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Tag: Central Bureau of Statistics

Israeli Economy Continues to Recover

The economy in Israel grew at an annualized 4.4% in the fourth quarter of 2009. This is its strongest spurt in nearly two years, while the nation continues its recovery, quickly, from a short downturn.

The Central Bureau of Statistics on Tuesday also left unchanged the third-quarter growth, which was of 3.0% and the full year 2009 estimate that the economy grew 0.5% to NIS 763 billion which is $203 billion.

The economic forecast for 2010 is that we will witness roughly 3.5% growth.

The growth which we saw in the fourth quarter was the highest since the first quarter of 2008, when the economy grew 5.5%.

After contracting an annualized 3.1% in the first quarter on the dawn of the global crisis, Israel’s economy grew 1.2% in the second quarter and 3% in the third quarter.

Also, the per-capita gross domestic product grew 2.4% in the fourth quarter.

The growth in the final three months of last year was fuelled by a 33% surge in exports and a 4.4% rise in consumer spending, the bureau said in its first estimate of fourth-quarter GDP growth.

In addition to this, imports rose 13.8% while investment in fixed assets fell 9.4%.

Haredi Web Surfing

The haredi world says that their religious rabbinical sensibilities are being manipulated by businessman and politicians on their Internet sites. The skillful manipulation seriously damages the popularity of haredi Internet sites which offer news items, op-eds and talk-backs focusing on internal ultra-Orthodox matters, spiced with multimedia.

splash-index-computersOfficial rabbinic opinion allows surfing the Internet just for business purposes – but it’s a rule that apparently many are willing to break. According to a recently released study by the Central Bureau of Statistics, in 2008, 55 % of haredim who own a computer also were connected to Internet – this is compared to a national average of 92%.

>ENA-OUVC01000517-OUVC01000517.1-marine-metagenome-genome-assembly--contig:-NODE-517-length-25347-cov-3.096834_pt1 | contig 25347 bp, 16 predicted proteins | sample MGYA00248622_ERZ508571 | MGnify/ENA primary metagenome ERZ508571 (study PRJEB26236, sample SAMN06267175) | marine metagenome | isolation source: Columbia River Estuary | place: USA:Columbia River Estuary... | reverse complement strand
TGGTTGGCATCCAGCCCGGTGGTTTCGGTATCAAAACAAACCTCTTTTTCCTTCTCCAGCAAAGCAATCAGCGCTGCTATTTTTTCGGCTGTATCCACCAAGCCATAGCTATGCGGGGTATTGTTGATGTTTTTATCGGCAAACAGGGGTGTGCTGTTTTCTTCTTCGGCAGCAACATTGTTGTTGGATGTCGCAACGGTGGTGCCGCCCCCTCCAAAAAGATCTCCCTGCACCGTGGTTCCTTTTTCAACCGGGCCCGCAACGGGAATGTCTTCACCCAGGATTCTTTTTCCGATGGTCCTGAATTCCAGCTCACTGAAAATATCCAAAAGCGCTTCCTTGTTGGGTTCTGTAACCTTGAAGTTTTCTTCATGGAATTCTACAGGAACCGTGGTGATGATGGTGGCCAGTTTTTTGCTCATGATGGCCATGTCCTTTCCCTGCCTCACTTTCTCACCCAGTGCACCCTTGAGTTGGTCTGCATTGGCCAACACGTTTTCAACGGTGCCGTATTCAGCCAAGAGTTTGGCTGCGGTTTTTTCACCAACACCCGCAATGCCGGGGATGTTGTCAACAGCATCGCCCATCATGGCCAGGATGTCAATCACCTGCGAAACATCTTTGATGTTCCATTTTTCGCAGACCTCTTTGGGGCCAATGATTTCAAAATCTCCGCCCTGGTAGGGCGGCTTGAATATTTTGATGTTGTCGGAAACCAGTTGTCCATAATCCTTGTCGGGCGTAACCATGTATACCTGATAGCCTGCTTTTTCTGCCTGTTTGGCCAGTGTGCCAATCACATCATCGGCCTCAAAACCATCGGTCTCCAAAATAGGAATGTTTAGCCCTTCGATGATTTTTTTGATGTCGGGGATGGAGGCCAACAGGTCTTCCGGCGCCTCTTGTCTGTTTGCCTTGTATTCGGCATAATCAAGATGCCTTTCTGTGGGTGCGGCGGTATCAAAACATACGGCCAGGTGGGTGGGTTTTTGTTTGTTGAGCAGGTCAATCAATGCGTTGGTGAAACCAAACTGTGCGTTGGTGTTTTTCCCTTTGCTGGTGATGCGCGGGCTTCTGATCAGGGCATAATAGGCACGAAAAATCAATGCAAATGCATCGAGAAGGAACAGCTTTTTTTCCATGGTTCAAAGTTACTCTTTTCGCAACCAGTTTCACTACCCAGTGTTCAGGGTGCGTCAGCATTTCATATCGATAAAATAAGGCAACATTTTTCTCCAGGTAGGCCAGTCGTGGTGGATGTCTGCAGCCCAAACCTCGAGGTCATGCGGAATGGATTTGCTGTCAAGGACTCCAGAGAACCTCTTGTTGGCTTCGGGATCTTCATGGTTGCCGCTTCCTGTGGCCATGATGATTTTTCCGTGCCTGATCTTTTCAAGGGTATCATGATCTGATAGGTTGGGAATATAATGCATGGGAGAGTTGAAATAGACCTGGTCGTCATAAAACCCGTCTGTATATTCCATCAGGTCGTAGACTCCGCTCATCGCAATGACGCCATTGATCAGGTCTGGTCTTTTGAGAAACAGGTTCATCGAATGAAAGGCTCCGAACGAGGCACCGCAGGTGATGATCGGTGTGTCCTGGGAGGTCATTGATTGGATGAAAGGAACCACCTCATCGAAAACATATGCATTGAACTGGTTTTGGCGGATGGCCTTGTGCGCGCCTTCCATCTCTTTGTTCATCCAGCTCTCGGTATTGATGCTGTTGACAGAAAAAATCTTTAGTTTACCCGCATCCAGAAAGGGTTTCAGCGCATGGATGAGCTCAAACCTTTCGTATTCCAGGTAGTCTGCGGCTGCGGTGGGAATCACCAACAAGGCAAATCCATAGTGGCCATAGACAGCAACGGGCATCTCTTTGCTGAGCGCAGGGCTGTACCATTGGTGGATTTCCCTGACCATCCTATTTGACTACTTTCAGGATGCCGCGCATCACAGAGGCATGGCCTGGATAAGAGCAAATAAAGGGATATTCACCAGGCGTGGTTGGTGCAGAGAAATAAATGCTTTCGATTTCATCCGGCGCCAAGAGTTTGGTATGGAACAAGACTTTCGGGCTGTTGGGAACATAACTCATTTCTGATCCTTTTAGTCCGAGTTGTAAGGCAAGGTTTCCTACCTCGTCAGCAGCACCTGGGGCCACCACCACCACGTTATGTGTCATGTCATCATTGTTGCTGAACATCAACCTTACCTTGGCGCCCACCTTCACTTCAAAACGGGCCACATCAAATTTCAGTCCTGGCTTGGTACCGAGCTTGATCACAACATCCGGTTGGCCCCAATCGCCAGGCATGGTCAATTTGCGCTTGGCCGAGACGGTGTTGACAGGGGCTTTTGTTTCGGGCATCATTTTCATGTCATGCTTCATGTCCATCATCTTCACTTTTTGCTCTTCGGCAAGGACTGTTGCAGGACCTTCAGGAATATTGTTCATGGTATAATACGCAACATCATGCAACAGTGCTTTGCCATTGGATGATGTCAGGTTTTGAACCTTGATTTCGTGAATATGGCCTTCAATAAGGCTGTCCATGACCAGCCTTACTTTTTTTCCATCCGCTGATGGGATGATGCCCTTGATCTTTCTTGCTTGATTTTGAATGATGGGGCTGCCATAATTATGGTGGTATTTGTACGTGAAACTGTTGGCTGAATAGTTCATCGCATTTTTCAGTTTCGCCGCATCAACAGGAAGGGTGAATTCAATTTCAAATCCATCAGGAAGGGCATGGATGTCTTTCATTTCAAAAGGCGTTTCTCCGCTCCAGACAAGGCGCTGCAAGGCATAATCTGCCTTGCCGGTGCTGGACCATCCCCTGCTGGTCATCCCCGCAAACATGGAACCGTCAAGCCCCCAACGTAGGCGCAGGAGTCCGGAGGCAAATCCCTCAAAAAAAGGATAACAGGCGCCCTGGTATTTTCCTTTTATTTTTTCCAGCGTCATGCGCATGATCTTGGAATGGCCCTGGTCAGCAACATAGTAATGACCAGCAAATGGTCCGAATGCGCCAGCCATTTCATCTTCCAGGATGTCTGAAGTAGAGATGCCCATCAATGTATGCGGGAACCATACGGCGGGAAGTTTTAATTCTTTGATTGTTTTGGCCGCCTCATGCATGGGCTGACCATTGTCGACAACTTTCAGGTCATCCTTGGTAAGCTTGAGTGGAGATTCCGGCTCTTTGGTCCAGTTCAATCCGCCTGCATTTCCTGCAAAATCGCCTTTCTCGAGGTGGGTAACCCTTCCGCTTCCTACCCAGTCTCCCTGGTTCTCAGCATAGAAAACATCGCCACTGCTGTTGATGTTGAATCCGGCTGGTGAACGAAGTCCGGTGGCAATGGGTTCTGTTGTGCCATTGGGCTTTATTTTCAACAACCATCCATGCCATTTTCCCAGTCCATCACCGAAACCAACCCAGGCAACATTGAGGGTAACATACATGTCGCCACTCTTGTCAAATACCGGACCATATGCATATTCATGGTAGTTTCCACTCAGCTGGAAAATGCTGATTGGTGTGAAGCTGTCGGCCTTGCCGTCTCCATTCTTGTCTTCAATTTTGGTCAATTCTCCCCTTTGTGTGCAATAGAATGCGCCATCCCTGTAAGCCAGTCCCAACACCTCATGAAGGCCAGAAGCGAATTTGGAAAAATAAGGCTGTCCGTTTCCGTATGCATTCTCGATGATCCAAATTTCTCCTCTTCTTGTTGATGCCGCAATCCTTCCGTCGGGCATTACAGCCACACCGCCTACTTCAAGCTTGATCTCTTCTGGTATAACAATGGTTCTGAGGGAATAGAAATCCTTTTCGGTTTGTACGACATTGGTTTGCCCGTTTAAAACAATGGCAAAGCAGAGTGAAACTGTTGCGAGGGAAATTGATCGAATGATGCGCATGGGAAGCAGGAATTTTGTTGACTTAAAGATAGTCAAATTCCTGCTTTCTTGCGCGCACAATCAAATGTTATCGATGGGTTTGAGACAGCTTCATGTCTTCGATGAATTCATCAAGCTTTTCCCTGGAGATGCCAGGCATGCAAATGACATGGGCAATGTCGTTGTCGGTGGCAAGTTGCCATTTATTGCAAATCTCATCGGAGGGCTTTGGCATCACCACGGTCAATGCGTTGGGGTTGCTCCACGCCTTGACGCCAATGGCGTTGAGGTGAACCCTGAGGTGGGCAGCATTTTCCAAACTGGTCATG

“B’Hadarei Haredim”, “Haredim”, and “Kikar Shabbat” are the three biggest haredi sites, but there are smaller sites such as “Ladaat”.

They all dedicate themselves to issues such as new rabbinic decrees, interviews with haredi politicians and coverage of demonstrations.
While the haredi print media tends to deal with what is called “hard news” such as political and diplomatic stories, the haredi Internet sites delve into the depths of internal haredi affairs.

The site “Kikar Shabbat” will be posting an op-ed about the dangers of sending young boys to the mikveh, not from haredi mikveh-goers, but from secular perverts who frequent the baths.
The piece was carefully censored by the site’s editorial staff to take out words like “sex”, “backside” and “deviant”. Still, the topic of child abuse is strictly taboo in the haredi printed media.

Unlike the three daily haredi newspapers – Hamodia, Yated Ne’eman and Hamevaser – Internet sites are not aligned with any political or rabbinic leadership. This freedom, so they have discovered, allows them to be much more critical of rabbis, politicians and other haredi figures.

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